Between June 1996 and September 2001, 573 patients with newly diagnosed T-ALL or advanced-stage T-NHL were entered on POG 9404 (Figure 1). Data current as of June 2009 are used in this report. Thirty-five patients were excluded (reasons detailed in Figure 1); leaving 537 eligible, evaluable patients. In September 2000, based on results of interim analysis the methotrexate randomization was closed by the POG Data Monitoring Committee, and all patients enrolled subsequently were assigned directly to receive HDM. The second randomization that assigned patients to treatment with or without dexrazoxane remained open. Before the closure of the methotrexate randomization in September 2000, 219 and 217 eligible patients were randomized to HDM and no HDM, respectively (Figure 1), and are included in this report. Minimal follow-up for randomized patients is 8.7 years. An additional 101 patients enrolled during the remaining year were assigned to receive HDM.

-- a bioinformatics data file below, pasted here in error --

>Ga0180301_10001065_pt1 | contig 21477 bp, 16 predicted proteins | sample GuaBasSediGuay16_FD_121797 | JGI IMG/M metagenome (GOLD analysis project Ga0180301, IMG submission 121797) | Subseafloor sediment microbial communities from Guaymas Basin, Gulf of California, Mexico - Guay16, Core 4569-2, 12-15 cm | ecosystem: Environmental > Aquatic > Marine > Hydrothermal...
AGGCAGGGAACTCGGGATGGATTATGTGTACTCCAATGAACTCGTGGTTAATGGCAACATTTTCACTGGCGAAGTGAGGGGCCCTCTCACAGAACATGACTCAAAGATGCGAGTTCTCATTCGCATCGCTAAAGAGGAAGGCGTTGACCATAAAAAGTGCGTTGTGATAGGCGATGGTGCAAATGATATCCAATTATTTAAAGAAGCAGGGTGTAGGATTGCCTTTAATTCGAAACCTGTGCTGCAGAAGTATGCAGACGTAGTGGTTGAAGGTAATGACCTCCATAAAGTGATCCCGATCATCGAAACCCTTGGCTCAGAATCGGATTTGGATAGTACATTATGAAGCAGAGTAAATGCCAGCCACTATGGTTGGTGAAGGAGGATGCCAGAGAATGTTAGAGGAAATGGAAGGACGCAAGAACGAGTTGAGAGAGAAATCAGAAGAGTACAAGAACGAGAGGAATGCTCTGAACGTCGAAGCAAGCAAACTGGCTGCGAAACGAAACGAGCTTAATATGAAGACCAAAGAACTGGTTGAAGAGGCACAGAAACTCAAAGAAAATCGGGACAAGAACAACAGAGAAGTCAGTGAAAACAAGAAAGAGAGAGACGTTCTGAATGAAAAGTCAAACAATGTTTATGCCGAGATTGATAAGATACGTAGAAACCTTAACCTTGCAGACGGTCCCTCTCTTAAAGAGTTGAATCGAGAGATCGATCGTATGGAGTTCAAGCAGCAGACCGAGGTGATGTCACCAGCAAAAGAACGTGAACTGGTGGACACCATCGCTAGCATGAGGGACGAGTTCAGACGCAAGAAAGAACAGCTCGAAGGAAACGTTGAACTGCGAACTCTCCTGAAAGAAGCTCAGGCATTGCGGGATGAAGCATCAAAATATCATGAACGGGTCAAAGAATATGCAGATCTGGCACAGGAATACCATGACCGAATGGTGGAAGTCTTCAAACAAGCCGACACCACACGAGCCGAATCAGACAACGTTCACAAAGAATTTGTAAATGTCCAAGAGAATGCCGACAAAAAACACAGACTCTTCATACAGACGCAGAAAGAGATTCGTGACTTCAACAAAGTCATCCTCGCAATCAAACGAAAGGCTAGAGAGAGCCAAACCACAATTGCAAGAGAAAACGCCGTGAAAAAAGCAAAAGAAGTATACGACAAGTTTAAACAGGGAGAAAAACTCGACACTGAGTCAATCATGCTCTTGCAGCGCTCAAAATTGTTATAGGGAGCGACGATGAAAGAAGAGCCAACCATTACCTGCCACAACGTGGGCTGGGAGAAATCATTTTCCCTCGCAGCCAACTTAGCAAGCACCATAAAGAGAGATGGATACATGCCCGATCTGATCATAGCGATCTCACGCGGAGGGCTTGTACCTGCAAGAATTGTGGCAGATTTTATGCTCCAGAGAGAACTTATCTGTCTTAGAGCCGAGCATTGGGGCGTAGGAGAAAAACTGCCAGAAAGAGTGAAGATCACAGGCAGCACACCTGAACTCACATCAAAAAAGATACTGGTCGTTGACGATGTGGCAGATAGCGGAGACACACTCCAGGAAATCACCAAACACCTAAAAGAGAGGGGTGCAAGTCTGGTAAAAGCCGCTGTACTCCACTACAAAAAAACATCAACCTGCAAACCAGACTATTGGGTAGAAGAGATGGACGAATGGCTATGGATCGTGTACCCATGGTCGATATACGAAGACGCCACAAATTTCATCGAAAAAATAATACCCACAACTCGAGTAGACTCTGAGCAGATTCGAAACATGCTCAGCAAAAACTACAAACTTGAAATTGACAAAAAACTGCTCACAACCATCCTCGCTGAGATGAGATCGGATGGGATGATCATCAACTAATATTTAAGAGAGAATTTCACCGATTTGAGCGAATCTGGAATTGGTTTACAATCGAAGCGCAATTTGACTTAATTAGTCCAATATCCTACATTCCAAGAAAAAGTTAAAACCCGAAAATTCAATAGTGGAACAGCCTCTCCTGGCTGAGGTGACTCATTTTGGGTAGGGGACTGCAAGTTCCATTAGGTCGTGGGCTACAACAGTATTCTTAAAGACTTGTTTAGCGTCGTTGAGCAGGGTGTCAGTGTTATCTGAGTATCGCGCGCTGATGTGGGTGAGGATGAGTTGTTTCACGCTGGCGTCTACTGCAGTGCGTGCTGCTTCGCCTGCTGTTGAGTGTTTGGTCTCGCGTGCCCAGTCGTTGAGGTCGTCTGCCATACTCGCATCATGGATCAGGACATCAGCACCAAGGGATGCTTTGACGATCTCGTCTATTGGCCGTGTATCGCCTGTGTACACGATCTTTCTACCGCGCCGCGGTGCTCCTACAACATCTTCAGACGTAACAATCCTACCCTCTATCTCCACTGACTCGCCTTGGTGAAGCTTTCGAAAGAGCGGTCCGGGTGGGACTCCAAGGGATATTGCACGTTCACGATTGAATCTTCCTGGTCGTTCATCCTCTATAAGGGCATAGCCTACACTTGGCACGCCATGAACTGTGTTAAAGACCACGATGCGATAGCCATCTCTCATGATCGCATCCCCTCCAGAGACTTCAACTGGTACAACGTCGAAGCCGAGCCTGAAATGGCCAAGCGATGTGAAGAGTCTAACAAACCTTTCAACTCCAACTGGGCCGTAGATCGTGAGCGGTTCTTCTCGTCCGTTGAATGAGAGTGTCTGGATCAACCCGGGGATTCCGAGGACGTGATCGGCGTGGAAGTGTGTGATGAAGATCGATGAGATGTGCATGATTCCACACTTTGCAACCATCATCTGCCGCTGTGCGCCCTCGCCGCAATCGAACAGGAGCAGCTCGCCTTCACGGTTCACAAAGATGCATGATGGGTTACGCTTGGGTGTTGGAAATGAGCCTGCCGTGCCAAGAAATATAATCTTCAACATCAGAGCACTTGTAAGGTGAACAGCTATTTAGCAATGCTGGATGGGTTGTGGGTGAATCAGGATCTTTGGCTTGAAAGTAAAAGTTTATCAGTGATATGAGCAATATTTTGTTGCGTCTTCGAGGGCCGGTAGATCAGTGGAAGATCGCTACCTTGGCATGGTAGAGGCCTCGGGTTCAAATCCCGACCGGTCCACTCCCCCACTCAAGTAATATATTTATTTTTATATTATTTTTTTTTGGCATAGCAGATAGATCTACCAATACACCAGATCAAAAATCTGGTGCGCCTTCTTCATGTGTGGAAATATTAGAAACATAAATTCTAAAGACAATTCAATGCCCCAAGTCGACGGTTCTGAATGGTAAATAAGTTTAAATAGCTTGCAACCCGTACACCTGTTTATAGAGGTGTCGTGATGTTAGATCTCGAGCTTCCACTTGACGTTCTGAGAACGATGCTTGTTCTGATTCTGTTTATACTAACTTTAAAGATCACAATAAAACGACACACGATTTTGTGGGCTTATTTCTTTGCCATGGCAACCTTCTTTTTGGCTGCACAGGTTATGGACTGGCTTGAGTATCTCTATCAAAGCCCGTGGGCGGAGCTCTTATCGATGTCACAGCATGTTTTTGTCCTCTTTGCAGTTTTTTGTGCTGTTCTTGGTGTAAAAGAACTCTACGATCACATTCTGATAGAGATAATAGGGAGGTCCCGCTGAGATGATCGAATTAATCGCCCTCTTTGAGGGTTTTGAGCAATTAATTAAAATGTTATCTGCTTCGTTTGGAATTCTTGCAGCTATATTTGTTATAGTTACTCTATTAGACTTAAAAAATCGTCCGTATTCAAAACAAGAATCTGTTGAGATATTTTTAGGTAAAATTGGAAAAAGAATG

Figure 1

Patient enrollment in POG 9404.

Figure 1

Patient enrollment in POG 9404.

Table 2 gives the patient characteristics for all of the randomized patients by disease stratum and regimen (HDM and no HDM). Overall, 47% of patients were over 10 years of age, 75% were male, and 77% were white. Among the T-ALL patients, 58% had WBC ≥ 50 000/μL, while all the T-NHL patients had WBC < 50 000/μL. Patient characteristics were similar for the randomized and directly assigned (postclosure of HDM randomization) patients (data not shown).

Table 2

Patient characteristics (randomized patients only)

T-cell leukemia
NHL
Total
No HDMHDMNo HDMHDM
Age at diagnosis, y      
    Younger than 10 85 78 31 38 232 
    10 or older 66 70 35 33 204 
Sex      
    Male 109 111 52 55 327 
    Female 42 37 14 16 109 
Race      
    White 113 116 51 56 336 
    Black 32 23 11 10 76 
    Other 23 
    Unknown 
CNS status      
    No data